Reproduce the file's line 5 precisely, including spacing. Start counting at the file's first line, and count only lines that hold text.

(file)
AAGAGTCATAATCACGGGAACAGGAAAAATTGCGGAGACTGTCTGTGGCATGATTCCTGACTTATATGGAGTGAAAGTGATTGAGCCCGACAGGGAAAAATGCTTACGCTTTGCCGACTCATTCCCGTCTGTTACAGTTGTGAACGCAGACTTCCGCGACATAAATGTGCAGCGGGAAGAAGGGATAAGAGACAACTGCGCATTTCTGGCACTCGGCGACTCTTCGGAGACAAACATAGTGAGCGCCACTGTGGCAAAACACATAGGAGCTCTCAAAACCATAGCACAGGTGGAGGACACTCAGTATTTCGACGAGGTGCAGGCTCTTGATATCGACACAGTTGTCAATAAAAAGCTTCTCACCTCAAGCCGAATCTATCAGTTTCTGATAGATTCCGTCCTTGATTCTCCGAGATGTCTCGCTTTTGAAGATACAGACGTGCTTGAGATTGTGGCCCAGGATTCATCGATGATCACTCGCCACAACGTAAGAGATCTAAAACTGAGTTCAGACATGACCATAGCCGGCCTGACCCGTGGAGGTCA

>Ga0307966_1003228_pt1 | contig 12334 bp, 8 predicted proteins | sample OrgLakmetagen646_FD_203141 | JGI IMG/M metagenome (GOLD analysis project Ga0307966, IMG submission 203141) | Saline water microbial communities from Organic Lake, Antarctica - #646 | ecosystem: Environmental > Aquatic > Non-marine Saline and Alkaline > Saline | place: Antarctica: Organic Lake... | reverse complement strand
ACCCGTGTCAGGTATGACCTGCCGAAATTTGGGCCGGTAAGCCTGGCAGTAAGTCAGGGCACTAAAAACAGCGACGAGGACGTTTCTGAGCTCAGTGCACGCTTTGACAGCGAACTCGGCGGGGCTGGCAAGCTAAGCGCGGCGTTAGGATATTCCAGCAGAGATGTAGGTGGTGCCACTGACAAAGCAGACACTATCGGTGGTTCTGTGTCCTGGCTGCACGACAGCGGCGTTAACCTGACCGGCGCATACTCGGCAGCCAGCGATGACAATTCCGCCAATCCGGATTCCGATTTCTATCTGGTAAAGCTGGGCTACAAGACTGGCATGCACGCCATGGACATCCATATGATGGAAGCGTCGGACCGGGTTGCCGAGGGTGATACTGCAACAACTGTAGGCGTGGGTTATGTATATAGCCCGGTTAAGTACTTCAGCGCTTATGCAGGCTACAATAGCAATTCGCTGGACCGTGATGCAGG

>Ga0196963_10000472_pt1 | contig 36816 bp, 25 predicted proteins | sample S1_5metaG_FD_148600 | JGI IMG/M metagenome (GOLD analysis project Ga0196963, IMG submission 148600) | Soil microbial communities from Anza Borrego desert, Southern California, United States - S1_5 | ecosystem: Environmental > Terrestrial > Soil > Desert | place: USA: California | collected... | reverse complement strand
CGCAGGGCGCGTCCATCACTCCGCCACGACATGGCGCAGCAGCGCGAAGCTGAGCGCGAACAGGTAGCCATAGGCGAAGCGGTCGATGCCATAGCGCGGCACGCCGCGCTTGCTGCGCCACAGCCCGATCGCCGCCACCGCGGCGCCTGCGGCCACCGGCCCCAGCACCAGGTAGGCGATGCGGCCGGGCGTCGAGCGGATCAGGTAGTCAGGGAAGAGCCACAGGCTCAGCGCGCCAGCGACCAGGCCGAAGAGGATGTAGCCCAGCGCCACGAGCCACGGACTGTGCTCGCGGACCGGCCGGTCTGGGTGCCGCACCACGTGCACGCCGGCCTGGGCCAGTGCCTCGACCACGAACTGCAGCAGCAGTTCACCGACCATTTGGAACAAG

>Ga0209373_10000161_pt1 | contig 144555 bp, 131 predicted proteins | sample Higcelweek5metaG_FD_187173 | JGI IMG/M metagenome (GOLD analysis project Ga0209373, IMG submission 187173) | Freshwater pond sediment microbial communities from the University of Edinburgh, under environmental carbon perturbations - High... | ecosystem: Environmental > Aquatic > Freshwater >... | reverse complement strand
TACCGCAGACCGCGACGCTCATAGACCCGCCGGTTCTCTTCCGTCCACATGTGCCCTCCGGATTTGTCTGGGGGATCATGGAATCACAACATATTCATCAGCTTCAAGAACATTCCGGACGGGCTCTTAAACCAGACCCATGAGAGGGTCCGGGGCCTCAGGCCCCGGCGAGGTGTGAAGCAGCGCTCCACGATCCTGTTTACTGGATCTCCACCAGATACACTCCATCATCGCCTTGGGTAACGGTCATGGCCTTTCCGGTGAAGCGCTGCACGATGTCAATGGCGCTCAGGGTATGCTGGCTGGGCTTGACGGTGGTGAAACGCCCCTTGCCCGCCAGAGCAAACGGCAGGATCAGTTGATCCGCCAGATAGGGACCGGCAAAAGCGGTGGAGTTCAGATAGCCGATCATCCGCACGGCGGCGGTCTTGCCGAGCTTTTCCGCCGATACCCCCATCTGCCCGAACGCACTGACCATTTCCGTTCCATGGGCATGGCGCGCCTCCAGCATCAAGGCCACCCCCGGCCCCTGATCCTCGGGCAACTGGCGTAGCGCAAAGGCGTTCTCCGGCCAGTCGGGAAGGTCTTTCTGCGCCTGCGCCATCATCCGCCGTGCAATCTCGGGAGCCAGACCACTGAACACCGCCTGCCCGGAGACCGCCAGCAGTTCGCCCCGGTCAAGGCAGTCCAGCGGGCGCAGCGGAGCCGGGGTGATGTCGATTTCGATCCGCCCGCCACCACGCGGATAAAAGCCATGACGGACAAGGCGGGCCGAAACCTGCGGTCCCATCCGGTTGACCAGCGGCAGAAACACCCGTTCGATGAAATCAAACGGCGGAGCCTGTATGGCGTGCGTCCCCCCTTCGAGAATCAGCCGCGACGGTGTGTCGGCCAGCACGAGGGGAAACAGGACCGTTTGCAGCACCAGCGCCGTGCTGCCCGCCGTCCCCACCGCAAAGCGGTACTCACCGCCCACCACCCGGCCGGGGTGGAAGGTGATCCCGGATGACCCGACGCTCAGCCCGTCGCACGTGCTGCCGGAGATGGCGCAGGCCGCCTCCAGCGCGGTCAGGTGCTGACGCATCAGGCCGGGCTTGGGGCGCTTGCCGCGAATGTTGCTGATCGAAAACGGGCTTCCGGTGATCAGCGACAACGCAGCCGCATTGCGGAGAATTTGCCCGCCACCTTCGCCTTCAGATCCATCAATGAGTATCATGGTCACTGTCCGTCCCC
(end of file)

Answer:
CGCAGGGCGCGTCCATCACTCCGCCACGACATGGCGCAGCAGCGCGAAGCTGAGCGCGAACAGGTAGCCATAGGCGAAGCGGTCGATGCCATAGCGCGGCACGCCGCGCTTGCTGCGCCACAGCCCGATCGCCGCCACCGCGGCGCCTGCGGCCACCGGCCCCAGCACCAGGTAGGCGATGCGGCCGGGCGTCGAGCGGATCAGGTAGTCAGGGAAGAGCCACAGGCTCAGCGCGCCAGCGACCAGGCCGAAGAGGATGTAGCCCAGCGCCACGAGCCACGGACTGTGCTCGCGGACCGGCCGGTCTGGGTGCCGCACCACGTGCACGCCGGCCTGGGCCAGTGCCTCGACCACGAACTGCAGCAGCAGTTCACCGACCATTTGGAACAAG